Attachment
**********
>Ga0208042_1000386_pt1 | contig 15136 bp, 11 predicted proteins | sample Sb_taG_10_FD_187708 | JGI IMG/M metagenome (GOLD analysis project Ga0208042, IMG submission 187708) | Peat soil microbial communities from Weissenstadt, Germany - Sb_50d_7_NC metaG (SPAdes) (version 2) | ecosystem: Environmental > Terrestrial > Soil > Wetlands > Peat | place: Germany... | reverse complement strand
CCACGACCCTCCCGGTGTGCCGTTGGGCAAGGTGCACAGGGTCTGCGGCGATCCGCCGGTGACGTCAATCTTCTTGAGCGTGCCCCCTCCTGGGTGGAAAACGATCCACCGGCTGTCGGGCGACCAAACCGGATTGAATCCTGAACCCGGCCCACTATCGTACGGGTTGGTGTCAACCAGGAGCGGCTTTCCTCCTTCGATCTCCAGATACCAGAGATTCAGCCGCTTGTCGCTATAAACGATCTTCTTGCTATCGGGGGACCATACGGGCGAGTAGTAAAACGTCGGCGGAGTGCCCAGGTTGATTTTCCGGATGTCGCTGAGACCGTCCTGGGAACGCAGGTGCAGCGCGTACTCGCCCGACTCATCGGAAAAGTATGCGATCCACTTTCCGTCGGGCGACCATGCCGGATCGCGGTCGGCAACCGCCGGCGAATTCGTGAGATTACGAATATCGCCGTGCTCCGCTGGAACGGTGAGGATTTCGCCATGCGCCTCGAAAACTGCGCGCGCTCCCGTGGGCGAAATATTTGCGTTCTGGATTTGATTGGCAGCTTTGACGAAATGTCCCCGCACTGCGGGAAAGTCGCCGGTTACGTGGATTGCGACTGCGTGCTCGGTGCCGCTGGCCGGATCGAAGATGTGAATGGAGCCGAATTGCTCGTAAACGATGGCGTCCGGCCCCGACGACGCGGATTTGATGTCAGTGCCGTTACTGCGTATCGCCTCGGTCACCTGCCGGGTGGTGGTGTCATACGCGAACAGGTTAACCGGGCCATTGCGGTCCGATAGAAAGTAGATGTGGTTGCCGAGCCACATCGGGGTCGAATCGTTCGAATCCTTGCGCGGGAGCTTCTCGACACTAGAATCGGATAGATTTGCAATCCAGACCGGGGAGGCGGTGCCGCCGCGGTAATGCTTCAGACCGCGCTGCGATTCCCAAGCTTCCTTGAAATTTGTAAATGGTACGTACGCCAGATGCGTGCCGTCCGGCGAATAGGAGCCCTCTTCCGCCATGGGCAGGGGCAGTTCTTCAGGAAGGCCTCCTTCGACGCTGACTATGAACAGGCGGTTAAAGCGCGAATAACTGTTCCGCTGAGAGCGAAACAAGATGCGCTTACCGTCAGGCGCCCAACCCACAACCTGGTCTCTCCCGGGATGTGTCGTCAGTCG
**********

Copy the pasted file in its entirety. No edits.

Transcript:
>Ga0208042_1000386_pt1 | contig 15136 bp, 11 predicted proteins | sample Sb_taG_10_FD_187708 | JGI IMG/M metagenome (GOLD analysis project Ga0208042, IMG submission 187708) | Peat soil microbial communities from Weissenstadt, Germany - Sb_50d_7_NC metaG (SPAdes) (version 2) | ecosystem: Environmental > Terrestrial > Soil > Wetlands > Peat | place: Germany... | reverse complement strand
CCACGACCCTCCCGGTGTGCCGTTGGGCAAGGTGCACAGGGTCTGCGGCGATCCGCCGGTGACGTCAATCTTCTTGAGCGTGCCCCCTCCTGGGTGGAAAACGATCCACCGGCTGTCGGGCGACCAAACCGGATTGAATCCTGAACCCGGCCCACTATCGTACGGGTTGGTGTCAACCAGGAGCGGCTTTCCTCCTTCGATCTCCAGATACCAGAGATTCAGCCGCTTGTCGCTATAAACGATCTTCTTGCTATCGGGGGACCATACGGGCGAGTAGTAAAACGTCGGCGGAGTGCCCAGGTTGATTTTCCGGATGTCGCTGAGACCGTCCTGGGAACGCAGGTGCAGCGCGTACTCGCCCGACTCATCGGAAAAGTATGCGATCCACTTTCCGTCGGGCGACCATGCCGGATCGCGGTCGGCAACCGCCGGCGAATTCGTGAGATTACGAATATCGCCGTGCTCCGCTGGAACGGTGAGGATTTCGCCATGCGCCTCGAAAACTGCGCGCGCTCCCGTGGGCGAAATATTTGCGTTCTGGATTTGATTGGCAGCTTTGACGAAATGTCCCCGCACTGCGGGAAAGTCGCCGGTTACGTGGATTGCGACTGCGTGCTCGGTGCCGCTGGCCGGATCGAAGATGTGAATGGAGCCGAATTGCTCGTAAACGATGGCGTCCGGCCCCGACGACGCGGATTTGATGTCAGTGCCGTTACTGCGTATCGCCTCGGTCACCTGCCGGGTGGTGGTGTCATACGCGAACAGGTTAACCGGGCCATTGCGGTCCGATAGAAAGTAGATGTGGTTGCCGAGCCACATCGGGGTCGAATCGTTCGAATCCTTGCGCGGGAGCTTCTCGACACTAGAATCGGATAGATTTGCAATCCAGACCGGGGAGGCGGTGCCGCCGCGGTAATGCTTCAGACCGCGCTGCGATTCCCAAGCTTCCTTGAAATTTGTAAATGGTACGTACGCCAGATGCGTGCCGTCCGGCGAATAGGAGCCCTCTTCCGCCATGGGCAGGGGCAGTTCTTCAGGAAGGCCTCCTTCGACGCTGACTATGAACAGGCGGTTAAAGCGCGAATAACTGTTCCGCTGAGAGCGAAACAAGATGCGCTTACCGTCAGGCGCCCAACCCACAACCTGGTCTCTCCCGGGATGTGTCGTCAGTCG